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Saturday, June 6, 2009

How to compress ViewState In ASP.NET

.

Http is a stateless protocol. Hence the ‘page-state-information’ is not saved between postbacks.

In ASP.NET, viewstate is the means of storing the state of server side controls between postbacks. It contains a snapshot of the contents of a page. The information is stored in HTML hidden fields.
The viewstate is quiet handy in most cases as it does a lot of work for you in saving the state of controls. However it comes with a cost. If your page contains a lot of controls holding a large amount of data, you can imagine the load when this data is transferred to and from the browser on each postback. It gradually increases the size of your page, thereby leading to performance issues. Well you can get around this problem by disabling viewstate for controls, where maintaining state is not required (EnableViewState=false). However, in scenarios, where maintaining the state of controls is required, compressing viewstate helps improve performance.

Using System.IO.Compression

In ASP.NET 1.1, developers used custom compression tools like ICSharpCode.SharpZipLib to compress viewstate. ASP.NET 2.0 provides us with the System.IO.Compression namespace, which contains classes with functionality to compress and decompress streams. This namespace contains two classes called DeflateStream and GZipStream that provides methods and properties to compress and decompress streams.

Compressing/Decompressing using GZipStream



The compression functionality in GZipStream is exposed as a stream. In the code displayed below, we will create a class called ViewStateCompressor that contains two methods :
  • Compress(byte[] array) - Accepts a decompressed bytearray, compresses it and returns a compressed bytearray.
  • Decompress(byte[] array) – Accepts compressed bytearray, decompresses it and returns a decompressed bytearray.

The code has been commented to help you understand each method.


using System.IO;
using System.IO.Compression;

///
/// Summary description for ViewStateCompressor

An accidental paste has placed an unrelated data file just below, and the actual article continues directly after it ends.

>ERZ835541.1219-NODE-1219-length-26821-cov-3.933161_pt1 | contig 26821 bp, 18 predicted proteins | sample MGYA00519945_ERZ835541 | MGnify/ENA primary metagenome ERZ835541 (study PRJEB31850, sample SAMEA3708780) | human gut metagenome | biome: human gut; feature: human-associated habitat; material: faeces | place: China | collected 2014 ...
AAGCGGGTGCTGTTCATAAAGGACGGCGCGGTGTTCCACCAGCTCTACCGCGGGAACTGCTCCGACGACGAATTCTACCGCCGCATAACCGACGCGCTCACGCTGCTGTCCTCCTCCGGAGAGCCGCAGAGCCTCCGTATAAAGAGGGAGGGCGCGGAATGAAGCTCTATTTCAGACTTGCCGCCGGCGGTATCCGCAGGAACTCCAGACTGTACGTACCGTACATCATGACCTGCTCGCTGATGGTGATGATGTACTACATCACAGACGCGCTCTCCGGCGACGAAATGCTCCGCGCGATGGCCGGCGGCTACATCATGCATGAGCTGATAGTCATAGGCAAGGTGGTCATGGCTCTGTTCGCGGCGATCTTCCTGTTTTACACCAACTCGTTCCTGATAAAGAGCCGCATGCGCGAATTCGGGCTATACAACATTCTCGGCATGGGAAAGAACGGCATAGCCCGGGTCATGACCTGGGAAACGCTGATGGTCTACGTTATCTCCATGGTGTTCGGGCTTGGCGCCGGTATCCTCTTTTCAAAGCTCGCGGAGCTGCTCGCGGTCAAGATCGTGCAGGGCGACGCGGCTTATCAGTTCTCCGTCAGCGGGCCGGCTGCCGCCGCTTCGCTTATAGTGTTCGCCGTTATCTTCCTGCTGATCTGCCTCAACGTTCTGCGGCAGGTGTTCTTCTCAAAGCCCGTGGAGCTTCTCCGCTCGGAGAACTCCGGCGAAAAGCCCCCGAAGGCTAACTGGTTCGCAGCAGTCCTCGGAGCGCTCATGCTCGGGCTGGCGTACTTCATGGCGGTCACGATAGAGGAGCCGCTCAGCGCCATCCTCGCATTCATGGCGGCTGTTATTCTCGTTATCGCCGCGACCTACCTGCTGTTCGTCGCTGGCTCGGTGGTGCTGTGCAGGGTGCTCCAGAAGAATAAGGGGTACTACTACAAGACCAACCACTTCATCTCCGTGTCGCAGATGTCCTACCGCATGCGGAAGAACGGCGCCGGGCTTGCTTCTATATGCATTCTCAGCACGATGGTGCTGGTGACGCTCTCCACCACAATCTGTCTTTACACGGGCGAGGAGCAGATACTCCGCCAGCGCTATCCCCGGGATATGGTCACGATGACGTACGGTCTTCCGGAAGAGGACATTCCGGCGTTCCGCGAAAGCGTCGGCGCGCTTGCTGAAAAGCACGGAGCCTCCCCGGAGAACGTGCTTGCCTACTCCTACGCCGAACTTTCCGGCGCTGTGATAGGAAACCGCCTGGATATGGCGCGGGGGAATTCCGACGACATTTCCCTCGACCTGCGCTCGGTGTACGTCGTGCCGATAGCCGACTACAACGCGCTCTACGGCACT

///
public class ViewStateCompressor
{
    public ViewStateCompressor()
    {
        //

        // TODO: Add constructor logic here

        //
    }

    /// <summary>
    ///
    /// </summary>
    /// <param name="uncompData"></param>
    /// <returns></returns>
    public static byte[] CompressViewState(byte[] uncompData)
    {
        using (MemoryStream mem = new MemoryStream())
        {
            CompressionMode mode = CompressionMode.Compress;

            // Use the newly created memory stream for the compressed data.

            using (GZipStream gzip = new GZipStream(mem, mode, true))
            {
                //Writes compressed byte to the underlying

                //stream from the specified byte array.

                gzip.Write(uncompData, 0, uncompData.Length);
            }

            return mem.ToArray();
        }
    }

    /// <summary>
    ///
    /// </summary>
    /// <param name="compData"></param>
    /// <returns></returns>
    public static byte[] DecompressViewState(byte[] compData)
    {
        GZipStream gzip;

        using (MemoryStream inputMem = new MemoryStream())
        {
            inputMem.Write(compData, 0, compData.Length);

            // Reset the memory stream position to begin decompression.

            inputMem.Position = 0;

            CompressionMode mode = CompressionMode.Decompress;

            gzip = new GZipStream(inputMem, mode, true);
        }


        using (MemoryStream outputMem = new MemoryStream())
        {
            // Read 1024 bytes at a time

            byte[] buf = new byte[1024];

            int byteRead = -1;

            byteRead = gzip.Read(buf, 0, buf.Length);